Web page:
Then, you can drag and drop each element around on the page however you see fit.
Now, VelocityPage isn’t really designed for drafting. There are other plugins that can accomplish this on the front end and the upcoming front end editor built into Core will likely take care of that as well. But what sets this particular plugin apart is how it makes the often daunting task of page layout a breeze. It brings WYSIWYG simplicity to WordPress in a way I haven’t seen before.
And the usability with just about any theme is impressive. Jaquith agrees, noting that “it’s important that people not feel tied down to a specific theme,” and this plugin allows you to stick with your current theme in the vast majority of cases. That’s pretty cool if you ask me but shouldn’t all that surprising: Jaquith is one of the lead developers for WordPress Core too. If anybody knows what would be compatible across the board, it’d be him.
Another perk? You won’t have to manually remove shortcode artifacts from every single page should you decide to deactivate VelocityPage sometime in the future, which is something drag-and-drop editor, Visual Composer requires. Chris Lema calls this issue “shortcode hell” and rightfully so. The tedium! In any case, once deactivated, VelocityPage puts your themes default styling back in place without a shortcode in sight.
During my test run, I used the plugin on a handful of themes and found it to work flawlessly. Everything did exactly what it was supposed to do. I guess one of my biggest pet peeves is when a plugin makes itself too obvious or calls attention to itself by being intrusive. Once you get past the initial page creation and clicking through to view it on your live site, the interaction with the actual editor is smooth. My site ran just as quickly as it always has and being able to see how a page will look as I worked on it meant I got the exact result I wanted.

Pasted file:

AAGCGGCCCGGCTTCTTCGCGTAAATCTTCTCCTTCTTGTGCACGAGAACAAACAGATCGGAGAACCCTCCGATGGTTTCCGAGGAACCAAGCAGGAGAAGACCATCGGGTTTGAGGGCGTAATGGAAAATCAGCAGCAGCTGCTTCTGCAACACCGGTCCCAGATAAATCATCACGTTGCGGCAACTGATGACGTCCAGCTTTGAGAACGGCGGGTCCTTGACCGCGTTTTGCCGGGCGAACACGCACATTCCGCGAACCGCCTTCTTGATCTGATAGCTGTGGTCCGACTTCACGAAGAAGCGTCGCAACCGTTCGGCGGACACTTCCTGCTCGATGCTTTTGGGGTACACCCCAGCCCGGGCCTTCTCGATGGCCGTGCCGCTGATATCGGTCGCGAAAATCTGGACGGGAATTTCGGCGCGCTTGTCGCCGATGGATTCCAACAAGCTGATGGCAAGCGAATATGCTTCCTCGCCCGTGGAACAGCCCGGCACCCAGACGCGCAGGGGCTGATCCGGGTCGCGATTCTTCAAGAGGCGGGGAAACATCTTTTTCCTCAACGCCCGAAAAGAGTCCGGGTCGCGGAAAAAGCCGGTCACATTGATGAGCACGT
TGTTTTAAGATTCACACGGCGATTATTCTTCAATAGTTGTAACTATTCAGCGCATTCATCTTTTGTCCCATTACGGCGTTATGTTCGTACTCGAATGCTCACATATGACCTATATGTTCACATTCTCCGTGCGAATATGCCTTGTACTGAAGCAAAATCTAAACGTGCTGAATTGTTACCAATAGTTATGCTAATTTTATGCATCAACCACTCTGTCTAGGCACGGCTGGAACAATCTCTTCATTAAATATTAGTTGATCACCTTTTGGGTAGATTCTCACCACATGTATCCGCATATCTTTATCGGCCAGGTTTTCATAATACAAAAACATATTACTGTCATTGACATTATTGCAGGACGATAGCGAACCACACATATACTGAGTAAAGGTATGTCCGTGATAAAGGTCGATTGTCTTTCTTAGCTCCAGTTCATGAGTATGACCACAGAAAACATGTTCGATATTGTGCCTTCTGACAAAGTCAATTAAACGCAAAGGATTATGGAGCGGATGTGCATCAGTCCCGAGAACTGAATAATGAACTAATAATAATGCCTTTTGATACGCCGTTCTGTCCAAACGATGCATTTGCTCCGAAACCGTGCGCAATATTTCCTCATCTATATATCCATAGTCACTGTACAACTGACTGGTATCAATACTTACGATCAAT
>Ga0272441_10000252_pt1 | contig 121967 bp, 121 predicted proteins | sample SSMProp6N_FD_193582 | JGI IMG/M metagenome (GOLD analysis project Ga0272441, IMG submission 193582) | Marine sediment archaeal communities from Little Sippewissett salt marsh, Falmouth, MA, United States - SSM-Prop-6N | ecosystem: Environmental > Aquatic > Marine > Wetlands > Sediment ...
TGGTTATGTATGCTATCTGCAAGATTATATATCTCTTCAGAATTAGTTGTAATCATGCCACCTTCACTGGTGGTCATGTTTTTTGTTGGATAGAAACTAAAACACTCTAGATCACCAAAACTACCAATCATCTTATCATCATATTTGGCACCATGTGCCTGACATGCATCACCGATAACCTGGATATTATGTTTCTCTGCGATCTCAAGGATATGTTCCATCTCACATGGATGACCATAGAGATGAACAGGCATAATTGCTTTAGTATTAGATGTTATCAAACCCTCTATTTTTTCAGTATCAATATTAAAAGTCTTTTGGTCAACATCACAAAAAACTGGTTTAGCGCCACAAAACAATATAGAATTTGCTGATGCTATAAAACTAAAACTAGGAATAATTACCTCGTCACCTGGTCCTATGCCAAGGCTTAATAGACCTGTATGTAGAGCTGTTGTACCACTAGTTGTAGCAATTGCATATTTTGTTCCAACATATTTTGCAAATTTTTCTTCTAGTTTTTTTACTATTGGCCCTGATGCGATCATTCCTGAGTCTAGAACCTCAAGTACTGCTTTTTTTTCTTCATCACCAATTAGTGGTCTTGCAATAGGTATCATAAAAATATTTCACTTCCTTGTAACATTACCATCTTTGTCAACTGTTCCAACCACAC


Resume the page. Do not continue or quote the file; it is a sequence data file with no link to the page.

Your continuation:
There are quite a few drag-and-drop plugins on the premium plugin market already, but there’s definitely room for VelocityPage among the fold.
It’s easy to install, easy to use, and makes perfect page layouts without having to even touch a line of code. I imagine it’ll be quite the time saver too, since you don’t have to click back and forth between the admin view of the editor and the preview. If you anticipate needing to create new pages for your site often, I’d recommend it.
Have you tried out VelocityPage yet? On the fence? Or are you currently using a different drag-and-drop plugin or theme? I’d love to hear what you’re doing and what you think!